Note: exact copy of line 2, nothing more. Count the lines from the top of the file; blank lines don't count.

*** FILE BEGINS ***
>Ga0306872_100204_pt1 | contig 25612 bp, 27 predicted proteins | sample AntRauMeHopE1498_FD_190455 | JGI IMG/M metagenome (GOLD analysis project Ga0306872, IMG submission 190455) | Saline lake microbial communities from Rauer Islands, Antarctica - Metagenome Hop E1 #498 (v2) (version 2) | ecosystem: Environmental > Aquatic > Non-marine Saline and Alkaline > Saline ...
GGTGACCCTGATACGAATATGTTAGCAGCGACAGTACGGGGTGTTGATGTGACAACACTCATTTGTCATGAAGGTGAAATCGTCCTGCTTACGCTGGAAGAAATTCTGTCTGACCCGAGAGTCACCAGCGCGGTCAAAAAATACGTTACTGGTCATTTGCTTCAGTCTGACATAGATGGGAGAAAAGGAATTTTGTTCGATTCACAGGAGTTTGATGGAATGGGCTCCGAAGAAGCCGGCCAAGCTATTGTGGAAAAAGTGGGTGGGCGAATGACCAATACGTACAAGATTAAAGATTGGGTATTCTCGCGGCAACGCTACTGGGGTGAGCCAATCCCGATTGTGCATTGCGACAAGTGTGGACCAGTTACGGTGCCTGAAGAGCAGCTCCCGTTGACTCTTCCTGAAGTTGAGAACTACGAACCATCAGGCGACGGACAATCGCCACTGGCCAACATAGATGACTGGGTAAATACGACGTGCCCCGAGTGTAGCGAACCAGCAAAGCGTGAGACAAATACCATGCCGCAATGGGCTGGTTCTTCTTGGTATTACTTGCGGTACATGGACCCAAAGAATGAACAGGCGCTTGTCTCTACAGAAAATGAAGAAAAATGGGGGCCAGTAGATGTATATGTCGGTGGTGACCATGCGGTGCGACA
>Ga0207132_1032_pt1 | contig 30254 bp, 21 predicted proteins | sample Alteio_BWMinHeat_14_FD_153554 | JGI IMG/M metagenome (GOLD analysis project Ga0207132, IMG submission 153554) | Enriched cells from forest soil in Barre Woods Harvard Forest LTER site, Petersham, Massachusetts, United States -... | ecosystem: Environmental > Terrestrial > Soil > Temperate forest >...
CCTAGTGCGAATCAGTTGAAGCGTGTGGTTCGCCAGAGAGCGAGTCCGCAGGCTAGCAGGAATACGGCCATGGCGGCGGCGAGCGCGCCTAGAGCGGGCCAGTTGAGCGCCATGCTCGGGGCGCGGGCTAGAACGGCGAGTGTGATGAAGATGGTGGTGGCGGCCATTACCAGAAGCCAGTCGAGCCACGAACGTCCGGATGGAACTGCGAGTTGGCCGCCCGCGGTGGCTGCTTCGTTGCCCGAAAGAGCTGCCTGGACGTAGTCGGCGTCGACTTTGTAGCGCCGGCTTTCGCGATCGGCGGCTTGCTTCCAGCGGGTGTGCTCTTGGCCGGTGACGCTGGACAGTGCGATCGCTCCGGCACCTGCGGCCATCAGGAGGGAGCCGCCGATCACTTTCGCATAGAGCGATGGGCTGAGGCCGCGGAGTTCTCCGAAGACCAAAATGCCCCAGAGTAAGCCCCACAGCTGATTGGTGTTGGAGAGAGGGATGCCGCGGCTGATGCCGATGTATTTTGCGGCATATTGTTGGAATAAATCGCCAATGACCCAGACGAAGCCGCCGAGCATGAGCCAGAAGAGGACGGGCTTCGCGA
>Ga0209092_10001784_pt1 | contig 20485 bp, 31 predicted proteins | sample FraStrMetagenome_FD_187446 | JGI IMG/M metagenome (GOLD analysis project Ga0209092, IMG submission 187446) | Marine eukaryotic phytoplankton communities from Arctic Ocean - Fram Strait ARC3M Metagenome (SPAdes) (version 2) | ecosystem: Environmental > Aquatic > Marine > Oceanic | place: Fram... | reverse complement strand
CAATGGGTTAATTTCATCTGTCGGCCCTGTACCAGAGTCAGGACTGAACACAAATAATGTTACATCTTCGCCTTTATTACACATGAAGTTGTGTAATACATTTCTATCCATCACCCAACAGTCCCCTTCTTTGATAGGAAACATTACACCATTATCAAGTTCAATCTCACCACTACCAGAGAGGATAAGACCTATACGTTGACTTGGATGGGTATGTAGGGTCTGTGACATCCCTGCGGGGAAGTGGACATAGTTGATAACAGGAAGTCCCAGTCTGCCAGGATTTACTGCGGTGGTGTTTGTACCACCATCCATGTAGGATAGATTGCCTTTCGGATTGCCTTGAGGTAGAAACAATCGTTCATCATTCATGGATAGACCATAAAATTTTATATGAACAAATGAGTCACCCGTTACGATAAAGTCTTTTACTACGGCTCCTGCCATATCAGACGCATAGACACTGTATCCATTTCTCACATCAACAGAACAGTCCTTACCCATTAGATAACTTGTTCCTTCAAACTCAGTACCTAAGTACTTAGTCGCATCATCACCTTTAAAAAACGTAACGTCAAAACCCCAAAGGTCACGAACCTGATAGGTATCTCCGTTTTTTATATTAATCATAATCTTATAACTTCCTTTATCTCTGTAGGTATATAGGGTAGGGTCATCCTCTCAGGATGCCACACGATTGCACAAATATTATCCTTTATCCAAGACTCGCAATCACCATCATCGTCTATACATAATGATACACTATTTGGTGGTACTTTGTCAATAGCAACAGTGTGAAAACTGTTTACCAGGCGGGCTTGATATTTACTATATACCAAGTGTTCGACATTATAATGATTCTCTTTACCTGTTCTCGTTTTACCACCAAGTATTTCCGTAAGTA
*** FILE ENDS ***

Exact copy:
GGTGACCCTGATACGAATATGTTAGCAGCGACAGTACGGGGTGTTGATGTGACAACACTCATTTGTCATGAAGGTGAAATCGTCCTGCTTACGCTGGAAGAAATTCTGTCTGACCCGAGAGTCACCAGCGCGGTCAAAAAATACGTTACTGGTCATTTGCTTCAGTCTGACATAGATGGGAGAAAAGGAATTTTGTTCGATTCACAGGAGTTTGATGGAATGGGCTCCGAAGAAGCCGGCCAAGCTATTGTGGAAAAAGTGGGTGGGCGAATGACCAATACGTACAAGATTAAAGATTGGGTATTCTCGCGGCAACGCTACTGGGGTGAGCCAATCCCGATTGTGCATTGCGACAAGTGTGGACCAGTTACGGTGCCTGAAGAGCAGCTCCCGTTGACTCTTCCTGAAGTTGAGAACTACGAACCATCAGGCGACGGACAATCGCCACTGGCCAACATAGATGACTGGGTAAATACGACGTGCCCCGAGTGTAGCGAACCAGCAAAGCGTGAGACAAATACCATGCCGCAATGGGCTGGTTCTTCTTGGTATTACTTGCGGTACATGGACCCAAAGAATGAACAGGCGCTTGTCTCTACAGAAAATGAAGAAAAATGGGGGCCAGTAGATGTATATGTCGGTGGTGACCATGCGGTGCGACA